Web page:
Watching Point 106
From 500 Watching Points by Gilbert Carpenter
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106 — WATCH lest you yield to the belief that to fill your conscious thought with the better side of this human dream, or even the outward activities of our organization, is in some way making your thought more spiritual, and that this is better than to be haunted by evil suggestions. This watching point is not intended to imply that such activities are wrong, or that some thoughts are not better than others. But the goal of Christian Science is to have our consciousness reserved for God’s thoughts alone, and we must refuse to let human suggestions obsess thought, as a waiter would refuse to let anyone occupy a table reserved for a special party.
Progress in understanding and practice causes us more and more to see the need of filling consciousness with spiritual good, and not to feel satisfied when it is filled with human good.
A carpenter countersinks a screw in a board, in order to fill the hole, so that, when the board is painted, one cannot detect where the screw is. If for any reason the screw has to be withdrawn, whatever he used to fill that hole, must be removed first. Mortal man is held in bondage to matter by the belief in its reality, and its domination over him through the beliefs in the necessity for food, sleep, air, exercise, etc. These beliefs are, so to speak, screwed into unconscious thought, and more or less hidden by the debris one finds in conscious thought. Divine Mind comes like a carpenter with a screwdriver to release man from this bondage.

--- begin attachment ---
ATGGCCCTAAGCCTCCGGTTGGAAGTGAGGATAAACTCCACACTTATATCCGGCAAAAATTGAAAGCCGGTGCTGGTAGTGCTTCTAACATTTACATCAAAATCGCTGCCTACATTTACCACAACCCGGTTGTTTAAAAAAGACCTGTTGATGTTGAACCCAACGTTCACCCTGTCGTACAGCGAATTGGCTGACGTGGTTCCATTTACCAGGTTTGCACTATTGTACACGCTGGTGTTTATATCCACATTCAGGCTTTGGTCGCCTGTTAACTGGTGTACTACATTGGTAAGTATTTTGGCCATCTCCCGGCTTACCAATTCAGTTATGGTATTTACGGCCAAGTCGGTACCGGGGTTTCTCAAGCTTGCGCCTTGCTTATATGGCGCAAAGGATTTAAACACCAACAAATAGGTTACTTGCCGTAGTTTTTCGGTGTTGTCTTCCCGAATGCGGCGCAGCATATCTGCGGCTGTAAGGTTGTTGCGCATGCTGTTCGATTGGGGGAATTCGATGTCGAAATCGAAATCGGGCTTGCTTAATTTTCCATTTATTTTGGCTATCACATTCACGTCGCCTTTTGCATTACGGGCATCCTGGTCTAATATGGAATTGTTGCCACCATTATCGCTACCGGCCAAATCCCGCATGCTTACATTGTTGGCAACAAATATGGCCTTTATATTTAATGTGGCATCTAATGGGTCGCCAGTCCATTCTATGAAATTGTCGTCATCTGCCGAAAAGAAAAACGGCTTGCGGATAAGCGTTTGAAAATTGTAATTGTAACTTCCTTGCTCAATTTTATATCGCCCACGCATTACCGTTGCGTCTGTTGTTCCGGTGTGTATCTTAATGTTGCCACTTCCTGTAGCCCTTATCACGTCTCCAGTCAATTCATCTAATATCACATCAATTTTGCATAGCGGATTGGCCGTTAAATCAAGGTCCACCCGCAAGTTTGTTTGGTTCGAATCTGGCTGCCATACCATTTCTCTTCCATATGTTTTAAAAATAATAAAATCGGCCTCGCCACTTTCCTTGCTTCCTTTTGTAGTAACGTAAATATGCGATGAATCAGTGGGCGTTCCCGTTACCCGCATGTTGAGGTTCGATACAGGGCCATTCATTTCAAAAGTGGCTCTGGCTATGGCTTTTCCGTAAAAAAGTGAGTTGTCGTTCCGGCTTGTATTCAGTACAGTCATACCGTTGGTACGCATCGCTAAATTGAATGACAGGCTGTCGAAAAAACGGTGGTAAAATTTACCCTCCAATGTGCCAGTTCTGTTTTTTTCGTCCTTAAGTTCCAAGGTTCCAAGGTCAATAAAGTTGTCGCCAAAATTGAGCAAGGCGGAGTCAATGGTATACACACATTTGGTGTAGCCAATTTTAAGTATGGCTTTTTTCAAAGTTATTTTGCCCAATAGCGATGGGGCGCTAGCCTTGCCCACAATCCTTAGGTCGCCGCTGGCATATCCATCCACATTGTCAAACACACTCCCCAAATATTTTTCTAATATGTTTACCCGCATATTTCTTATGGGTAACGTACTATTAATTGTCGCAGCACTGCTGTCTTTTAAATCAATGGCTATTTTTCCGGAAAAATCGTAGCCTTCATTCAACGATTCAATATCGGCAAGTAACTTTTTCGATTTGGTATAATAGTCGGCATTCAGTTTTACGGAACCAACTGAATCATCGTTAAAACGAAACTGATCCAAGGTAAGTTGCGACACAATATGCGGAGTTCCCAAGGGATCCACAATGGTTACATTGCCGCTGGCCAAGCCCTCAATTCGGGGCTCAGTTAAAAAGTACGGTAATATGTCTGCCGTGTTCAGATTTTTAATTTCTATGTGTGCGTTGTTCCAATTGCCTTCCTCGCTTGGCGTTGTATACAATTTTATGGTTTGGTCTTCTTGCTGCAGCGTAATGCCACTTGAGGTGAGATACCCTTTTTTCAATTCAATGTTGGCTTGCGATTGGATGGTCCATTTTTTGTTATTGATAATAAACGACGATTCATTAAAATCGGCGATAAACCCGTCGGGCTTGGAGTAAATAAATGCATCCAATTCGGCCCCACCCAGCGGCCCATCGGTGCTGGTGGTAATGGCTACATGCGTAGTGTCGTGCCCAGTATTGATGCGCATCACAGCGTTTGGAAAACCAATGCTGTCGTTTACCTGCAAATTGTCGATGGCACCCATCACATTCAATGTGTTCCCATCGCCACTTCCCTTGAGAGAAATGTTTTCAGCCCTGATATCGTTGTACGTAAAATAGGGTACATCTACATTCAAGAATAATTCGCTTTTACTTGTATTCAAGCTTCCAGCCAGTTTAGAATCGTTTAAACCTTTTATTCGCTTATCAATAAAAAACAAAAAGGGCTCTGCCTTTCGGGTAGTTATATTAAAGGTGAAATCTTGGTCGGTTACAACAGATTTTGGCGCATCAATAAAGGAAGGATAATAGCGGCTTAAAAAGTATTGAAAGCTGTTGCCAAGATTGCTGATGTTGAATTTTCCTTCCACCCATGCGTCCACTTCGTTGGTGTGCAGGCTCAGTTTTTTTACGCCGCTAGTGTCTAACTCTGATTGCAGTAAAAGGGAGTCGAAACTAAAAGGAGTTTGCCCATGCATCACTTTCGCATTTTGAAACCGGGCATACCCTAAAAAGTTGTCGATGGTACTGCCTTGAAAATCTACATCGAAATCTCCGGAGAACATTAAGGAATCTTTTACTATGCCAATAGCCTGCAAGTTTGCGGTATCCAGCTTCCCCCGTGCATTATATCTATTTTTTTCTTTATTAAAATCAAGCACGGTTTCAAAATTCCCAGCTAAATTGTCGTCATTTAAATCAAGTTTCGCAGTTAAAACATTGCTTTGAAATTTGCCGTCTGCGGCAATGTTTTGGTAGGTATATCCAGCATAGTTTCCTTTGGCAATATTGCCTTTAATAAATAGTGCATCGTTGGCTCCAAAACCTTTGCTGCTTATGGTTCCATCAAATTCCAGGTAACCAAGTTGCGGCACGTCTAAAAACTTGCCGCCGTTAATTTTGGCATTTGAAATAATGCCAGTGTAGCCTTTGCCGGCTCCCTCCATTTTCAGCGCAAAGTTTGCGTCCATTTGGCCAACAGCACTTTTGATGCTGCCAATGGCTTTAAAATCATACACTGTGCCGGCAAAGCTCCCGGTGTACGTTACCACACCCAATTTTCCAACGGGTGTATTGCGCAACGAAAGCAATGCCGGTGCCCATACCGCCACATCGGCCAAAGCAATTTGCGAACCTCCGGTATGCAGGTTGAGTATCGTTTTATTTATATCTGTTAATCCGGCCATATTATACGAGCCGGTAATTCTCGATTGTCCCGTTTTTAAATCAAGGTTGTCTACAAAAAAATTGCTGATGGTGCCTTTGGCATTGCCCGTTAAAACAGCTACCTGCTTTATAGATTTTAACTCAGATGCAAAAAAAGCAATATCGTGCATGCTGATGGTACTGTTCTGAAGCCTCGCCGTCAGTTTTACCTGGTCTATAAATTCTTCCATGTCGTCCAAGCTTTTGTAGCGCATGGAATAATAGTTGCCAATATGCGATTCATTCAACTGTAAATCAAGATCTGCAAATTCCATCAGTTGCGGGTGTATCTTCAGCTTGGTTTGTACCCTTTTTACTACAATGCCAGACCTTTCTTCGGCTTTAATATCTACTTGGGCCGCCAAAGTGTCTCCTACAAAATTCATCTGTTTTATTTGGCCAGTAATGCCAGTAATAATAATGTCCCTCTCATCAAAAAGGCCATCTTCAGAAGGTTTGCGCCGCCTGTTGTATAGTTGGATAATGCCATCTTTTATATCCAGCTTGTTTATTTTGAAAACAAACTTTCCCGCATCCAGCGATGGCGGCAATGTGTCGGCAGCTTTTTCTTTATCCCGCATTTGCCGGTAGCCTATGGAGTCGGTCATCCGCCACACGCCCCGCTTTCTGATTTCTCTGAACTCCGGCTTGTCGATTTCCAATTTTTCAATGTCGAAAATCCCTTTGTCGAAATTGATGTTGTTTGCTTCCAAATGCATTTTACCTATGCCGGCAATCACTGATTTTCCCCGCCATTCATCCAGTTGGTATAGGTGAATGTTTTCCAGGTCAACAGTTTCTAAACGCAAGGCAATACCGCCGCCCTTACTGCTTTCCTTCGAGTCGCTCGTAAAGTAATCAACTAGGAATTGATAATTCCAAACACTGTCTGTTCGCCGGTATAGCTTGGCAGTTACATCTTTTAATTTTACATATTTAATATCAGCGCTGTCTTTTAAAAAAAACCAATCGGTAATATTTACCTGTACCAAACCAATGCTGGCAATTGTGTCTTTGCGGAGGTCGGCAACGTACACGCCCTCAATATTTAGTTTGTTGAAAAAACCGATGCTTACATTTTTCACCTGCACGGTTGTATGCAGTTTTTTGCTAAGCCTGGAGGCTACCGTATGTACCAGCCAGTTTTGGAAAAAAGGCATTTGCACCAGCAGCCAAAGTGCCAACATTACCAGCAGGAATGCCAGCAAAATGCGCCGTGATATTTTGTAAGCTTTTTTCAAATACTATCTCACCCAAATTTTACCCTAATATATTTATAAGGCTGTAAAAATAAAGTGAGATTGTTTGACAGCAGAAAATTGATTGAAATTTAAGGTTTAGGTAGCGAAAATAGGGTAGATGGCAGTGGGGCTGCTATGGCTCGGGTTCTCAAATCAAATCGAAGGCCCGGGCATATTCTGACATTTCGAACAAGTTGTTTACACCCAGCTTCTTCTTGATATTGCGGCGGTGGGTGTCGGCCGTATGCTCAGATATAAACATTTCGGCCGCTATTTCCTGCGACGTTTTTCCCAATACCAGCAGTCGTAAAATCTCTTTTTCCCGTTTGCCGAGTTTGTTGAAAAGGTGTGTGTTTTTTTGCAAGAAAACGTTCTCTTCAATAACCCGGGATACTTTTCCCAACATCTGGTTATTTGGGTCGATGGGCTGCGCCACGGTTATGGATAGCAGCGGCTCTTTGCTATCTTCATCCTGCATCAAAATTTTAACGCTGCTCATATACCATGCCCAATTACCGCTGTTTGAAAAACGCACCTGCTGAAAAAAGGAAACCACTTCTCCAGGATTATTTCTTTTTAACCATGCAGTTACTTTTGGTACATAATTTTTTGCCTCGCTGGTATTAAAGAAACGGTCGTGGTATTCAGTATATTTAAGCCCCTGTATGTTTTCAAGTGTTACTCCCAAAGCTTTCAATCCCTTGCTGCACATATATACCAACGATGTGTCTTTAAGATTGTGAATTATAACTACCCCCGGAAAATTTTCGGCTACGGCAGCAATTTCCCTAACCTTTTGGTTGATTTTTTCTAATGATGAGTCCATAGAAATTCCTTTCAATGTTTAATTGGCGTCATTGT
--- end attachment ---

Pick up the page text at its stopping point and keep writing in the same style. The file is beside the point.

How can the screwdriver operate, however, if the hole over the screw—the conscious thought — is so filled with rubbish that divine Mind cannot locate the screw? From the standpoint of the carpenter everything is rubbish that hides the hole, whether it is deemed good or bad, worthless or valuable, poisonous or harmless.
When conscious thought is obsessed with fear or sin, resulting in sickness and suffering, one is driven to cast out the error through the power of God. But before divine Mind has a chance to release him even to a degree from the belief in matter, let us suppose he permits the better phases of human thought to obsess him. Is not the last stage of that man worse than the first? He believes that these latter thoughts are good and legitimate; so he does not see the necessity of casting them out.
The blindness that retains the spurious because, from the standpoint of human rather than divine good, it seems to be valuable and legitimate, is induced animal magnetism. Absorption in a stamp collection, for example, may seem harmless. Committee work on the Christian Science Monitor done from a purely human standpoint may seem quite commendable. But whatever tends to rule God out of consciousness, though it be dressed in angelic vestments, is sin.